A casino is a room or building where people play games of chance for money. Casinos can be large resorts with elaborate themes and games of chance, or small card rooms with more simple games. The profits from the games of chance generate billions each year for the companies, investors and Native American tribes that own casinos. State and local governments also reap the benefits of casino gambling in the form of taxes and fees.
To attract patrons, casinos use bright lights, flashy signs, and music. They place tables and slot machines in maze-like patterns to entice players from one area to another. Humans are attracted to color, and red is used in many casino decorations. It is believed that the brightness and cheeriness of the color help people lose track of time and stay longer at the casino. Clocks are rarely displayed on the walls of a casino because the lighting and noise create a sense of time speed that makes it hard for people to keep track of how long they’ve been at the table or slot machine.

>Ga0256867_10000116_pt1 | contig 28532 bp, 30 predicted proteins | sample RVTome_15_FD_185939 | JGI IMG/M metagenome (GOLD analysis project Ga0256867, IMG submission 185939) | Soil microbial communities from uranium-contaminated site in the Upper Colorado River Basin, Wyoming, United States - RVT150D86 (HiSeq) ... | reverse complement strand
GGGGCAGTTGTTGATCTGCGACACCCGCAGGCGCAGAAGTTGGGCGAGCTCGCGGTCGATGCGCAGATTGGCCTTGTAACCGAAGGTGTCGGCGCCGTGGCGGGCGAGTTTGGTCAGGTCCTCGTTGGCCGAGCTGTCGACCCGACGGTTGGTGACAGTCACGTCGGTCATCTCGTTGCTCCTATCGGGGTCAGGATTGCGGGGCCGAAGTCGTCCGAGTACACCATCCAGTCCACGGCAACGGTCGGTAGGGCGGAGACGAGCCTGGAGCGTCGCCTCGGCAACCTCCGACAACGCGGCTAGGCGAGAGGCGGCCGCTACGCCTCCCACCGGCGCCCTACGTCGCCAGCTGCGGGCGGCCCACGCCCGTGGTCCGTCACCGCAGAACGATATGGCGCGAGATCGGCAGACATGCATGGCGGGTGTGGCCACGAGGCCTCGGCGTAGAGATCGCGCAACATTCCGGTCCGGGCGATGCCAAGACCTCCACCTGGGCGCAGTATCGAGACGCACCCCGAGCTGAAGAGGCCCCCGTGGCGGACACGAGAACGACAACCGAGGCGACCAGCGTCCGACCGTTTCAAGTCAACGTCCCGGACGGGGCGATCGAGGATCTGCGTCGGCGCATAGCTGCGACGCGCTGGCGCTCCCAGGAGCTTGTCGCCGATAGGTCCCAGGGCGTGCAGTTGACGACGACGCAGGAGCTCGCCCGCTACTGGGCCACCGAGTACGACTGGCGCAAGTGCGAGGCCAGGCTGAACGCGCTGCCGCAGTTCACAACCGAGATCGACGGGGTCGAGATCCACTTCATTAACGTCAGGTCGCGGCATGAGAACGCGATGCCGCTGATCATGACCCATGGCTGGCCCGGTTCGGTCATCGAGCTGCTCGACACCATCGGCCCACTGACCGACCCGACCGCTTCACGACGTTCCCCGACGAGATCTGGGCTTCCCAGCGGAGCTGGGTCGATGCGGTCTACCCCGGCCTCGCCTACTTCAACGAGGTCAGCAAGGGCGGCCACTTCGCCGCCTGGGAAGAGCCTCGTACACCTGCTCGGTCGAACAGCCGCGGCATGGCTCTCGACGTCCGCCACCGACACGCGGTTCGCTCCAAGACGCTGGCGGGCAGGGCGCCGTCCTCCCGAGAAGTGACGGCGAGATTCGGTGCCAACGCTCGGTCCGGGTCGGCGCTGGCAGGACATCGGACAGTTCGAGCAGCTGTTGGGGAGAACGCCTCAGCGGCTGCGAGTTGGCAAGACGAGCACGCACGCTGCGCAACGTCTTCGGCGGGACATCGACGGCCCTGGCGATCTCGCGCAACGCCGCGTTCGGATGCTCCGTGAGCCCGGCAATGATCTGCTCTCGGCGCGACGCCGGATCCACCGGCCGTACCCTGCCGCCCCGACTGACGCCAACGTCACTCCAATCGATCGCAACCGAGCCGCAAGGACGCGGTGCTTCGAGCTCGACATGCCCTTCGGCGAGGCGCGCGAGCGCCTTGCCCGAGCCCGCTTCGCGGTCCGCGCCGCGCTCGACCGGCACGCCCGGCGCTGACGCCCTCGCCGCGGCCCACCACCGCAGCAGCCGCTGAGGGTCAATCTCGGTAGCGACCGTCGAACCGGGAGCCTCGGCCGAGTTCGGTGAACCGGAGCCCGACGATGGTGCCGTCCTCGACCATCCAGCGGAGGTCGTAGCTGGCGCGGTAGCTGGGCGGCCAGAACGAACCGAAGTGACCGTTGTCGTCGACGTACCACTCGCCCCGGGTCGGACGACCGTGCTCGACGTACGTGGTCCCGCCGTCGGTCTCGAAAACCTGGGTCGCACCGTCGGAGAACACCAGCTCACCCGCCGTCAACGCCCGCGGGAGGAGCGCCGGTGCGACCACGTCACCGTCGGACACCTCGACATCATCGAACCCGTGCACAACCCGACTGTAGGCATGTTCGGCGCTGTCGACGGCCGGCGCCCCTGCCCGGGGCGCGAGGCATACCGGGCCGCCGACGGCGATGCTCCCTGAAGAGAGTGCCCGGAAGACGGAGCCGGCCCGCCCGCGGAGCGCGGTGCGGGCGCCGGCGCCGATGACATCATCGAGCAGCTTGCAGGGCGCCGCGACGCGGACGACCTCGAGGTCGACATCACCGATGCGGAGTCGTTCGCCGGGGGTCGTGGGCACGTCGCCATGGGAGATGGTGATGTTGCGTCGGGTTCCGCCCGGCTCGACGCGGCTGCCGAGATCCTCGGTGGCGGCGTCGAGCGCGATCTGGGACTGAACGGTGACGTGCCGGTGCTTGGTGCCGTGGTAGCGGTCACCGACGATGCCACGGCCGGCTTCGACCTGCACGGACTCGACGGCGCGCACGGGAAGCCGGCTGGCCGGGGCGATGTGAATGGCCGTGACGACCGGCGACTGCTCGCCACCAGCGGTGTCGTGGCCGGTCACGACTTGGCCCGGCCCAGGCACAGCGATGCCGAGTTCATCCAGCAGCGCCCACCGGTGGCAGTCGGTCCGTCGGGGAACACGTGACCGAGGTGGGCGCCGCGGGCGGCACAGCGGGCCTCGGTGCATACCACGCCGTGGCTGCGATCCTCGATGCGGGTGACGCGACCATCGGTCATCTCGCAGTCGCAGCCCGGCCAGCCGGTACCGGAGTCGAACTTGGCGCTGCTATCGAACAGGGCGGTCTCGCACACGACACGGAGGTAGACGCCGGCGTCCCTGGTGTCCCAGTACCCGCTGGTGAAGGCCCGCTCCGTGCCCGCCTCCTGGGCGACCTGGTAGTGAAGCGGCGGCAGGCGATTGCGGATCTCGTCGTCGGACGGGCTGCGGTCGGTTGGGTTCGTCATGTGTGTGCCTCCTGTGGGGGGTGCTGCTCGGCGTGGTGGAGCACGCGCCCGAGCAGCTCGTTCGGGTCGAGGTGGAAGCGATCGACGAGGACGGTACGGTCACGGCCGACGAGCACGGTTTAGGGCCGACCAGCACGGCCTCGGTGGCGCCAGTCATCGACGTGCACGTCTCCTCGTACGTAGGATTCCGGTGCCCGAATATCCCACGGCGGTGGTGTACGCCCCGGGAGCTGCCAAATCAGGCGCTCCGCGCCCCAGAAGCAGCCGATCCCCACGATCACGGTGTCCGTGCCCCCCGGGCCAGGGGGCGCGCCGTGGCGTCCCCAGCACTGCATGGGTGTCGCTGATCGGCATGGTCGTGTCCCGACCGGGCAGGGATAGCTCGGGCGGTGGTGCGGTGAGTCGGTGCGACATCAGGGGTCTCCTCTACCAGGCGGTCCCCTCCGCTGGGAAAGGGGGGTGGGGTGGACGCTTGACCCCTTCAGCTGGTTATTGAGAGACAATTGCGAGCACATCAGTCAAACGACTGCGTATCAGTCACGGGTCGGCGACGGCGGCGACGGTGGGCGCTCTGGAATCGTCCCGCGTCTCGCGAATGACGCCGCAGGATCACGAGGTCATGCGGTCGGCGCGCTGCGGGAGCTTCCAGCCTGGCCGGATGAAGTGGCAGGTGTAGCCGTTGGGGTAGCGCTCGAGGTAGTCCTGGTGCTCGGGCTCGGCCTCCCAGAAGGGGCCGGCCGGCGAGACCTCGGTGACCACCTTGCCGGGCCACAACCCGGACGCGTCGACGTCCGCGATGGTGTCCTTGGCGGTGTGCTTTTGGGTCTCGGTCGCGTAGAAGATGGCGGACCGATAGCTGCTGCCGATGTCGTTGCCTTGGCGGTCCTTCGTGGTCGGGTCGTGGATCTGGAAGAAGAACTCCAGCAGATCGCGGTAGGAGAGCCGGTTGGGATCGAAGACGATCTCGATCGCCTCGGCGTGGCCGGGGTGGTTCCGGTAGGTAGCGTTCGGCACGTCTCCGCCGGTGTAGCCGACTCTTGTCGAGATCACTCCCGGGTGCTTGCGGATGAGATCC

During the 1950s, Mafia figures provided much of the initial funding for Reno and Las Vegas casinos. Mobster funds also helped to give casinos a reputation of criminality, making legitimate businessmen hesitant to get involved with them. But hotel chains and real estate investors had a lot more cash than the mobsters, and they soon realized how profitable casinos could be.